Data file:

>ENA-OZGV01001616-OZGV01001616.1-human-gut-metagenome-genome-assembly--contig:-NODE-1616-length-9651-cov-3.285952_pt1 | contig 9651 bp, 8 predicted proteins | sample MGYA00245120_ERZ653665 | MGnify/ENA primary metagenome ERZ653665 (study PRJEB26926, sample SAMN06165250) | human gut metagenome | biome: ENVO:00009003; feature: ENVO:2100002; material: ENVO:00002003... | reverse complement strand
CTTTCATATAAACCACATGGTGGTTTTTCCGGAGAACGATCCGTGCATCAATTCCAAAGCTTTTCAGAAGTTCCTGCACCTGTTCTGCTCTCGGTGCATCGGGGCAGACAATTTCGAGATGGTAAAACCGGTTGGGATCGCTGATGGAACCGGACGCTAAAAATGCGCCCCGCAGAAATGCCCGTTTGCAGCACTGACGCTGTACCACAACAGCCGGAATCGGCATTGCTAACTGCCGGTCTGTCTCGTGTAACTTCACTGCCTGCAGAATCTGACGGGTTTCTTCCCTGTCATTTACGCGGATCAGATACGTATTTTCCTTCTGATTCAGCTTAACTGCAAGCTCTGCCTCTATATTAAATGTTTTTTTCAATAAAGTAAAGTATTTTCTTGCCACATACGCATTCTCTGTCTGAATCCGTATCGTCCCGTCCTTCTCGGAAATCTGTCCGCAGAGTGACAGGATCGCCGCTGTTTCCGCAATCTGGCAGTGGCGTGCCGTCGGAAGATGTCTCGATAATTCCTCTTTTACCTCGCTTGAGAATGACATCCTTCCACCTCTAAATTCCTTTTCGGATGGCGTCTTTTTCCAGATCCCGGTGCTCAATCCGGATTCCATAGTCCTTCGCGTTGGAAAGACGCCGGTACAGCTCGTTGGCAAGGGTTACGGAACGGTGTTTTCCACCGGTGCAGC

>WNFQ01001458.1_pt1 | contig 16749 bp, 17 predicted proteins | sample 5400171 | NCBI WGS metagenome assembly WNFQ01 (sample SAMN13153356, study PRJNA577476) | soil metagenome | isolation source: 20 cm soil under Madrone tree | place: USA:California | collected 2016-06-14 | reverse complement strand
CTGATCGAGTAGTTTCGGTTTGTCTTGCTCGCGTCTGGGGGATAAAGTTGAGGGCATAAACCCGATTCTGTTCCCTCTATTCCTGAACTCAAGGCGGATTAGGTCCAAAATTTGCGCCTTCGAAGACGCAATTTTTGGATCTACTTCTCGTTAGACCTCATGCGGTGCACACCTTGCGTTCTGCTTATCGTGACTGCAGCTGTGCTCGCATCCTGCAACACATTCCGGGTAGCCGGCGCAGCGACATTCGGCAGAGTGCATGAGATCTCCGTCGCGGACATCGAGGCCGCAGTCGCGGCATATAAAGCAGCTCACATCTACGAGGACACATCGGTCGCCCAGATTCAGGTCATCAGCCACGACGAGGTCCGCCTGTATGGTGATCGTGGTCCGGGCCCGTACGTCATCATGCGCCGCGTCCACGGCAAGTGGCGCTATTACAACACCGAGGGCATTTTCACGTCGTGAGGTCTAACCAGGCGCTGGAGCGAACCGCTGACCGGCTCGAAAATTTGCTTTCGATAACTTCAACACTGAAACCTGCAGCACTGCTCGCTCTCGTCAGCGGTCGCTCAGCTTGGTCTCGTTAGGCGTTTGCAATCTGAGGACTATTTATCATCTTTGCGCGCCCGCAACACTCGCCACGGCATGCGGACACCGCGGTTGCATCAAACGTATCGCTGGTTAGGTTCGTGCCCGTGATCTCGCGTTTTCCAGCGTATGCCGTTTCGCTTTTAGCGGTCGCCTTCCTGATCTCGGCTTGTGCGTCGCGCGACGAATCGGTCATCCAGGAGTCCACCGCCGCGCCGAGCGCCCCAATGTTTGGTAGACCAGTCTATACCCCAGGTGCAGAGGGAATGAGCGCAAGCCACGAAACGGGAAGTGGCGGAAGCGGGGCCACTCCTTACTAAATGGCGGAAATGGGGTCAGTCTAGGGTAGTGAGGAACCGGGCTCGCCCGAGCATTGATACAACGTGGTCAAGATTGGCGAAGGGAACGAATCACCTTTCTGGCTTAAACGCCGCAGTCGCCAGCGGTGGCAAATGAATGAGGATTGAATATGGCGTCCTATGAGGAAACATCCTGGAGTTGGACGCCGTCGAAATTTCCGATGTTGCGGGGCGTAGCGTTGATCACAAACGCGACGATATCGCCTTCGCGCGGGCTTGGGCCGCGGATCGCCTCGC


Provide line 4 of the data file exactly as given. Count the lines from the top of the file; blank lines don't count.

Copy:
CTGATCGAGTAGTTTCGGTTTGTCTTGCTCGCGTCTGGGGGATAAAGTTGAGGGCATAAACCCGATTCTGTTCCCTCTATTCCTGAACTCAAGGCGGATTAGGTCCAAAATTTGCGCCTTCGAAGACGCAATTTTTGGATCTACTTCTCGTTAGACCTCATGCGGTGCACACCTTGCGTTCTGCTTATCGTGACTGCAGCTGTGCTCGCATCCTGCAACACATTCCGGGTAGCCGGCGCAGCGACATTCGGCAGAGTGCATGAGATCTCCGTCGCGGACATCGAGGCCGCAGTCGCGGCATATAAAGCAGCTCACATCTACGAGGACACATCGGTCGCCCAGATTCAGGTCATCAGCCACGACGAGGTCCGCCTGTATGGTGATCGTGGTCCGGGCCCGTACGTCATCATGCGCCGCGTCCACGGCAAGTGGCGCTATTACAACACCGAGGGCATTTTCACGTCGTGAGGTCTAACCAGGCGCTGGAGCGAACCGCTGACCGGCTCGAAAATTTGCTTTCGATAACTTCAACACTGAAACCTGCAGCACTGCTCGCTCTCGTCAGCGGTCGCTCAGCTTGGTCTCGTTAGGCGTTTGCAATCTGAGGACTATTTATCATCTTTGCGCGCCCGCAACACTCGCCACGGCATGCGGACACCGCGGTTGCATCAAACGTATCGCTGGTTAGGTTCGTGCCCGTGATCTCGCGTTTTCCAGCGTATGCCGTTTCGCTTTTAGCGGTCGCCTTCCTGATCTCGGCTTGTGCGTCGCGCGACGAATCGGTCATCCAGGAGTCCACCGCCGCGCCGAGCGCCCCAATGTTTGGTAGACCAGTCTATACCCCAGGTGCAGAGGGAATGAGCGCAAGCCACGAAACGGGAAGTGGCGGAAGCGGGGCCACTCCTTACTAAATGGCGGAAATGGGGTCAGTCTAGGGTAGTGAGGAACCGGGCTCGCCCGAGCATTGATACAACGTGGTCAAGATTGGCGAAGGGAACGAATCACCTTTCTGGCTTAAACGCCGCAGTCGCCAGCGGTGGCAAATGAATGAGGATTGAATATGGCGTCCTATGAGGAAACATCCTGGAGTTGGACGCCGTCGAAATTTCCGATGTTGCGGGGCGTAGCGTTGATCACAAACGCGACGATATCGCCTTCGCGCGGGCTTGGGCCGCGGATCGCCTCGC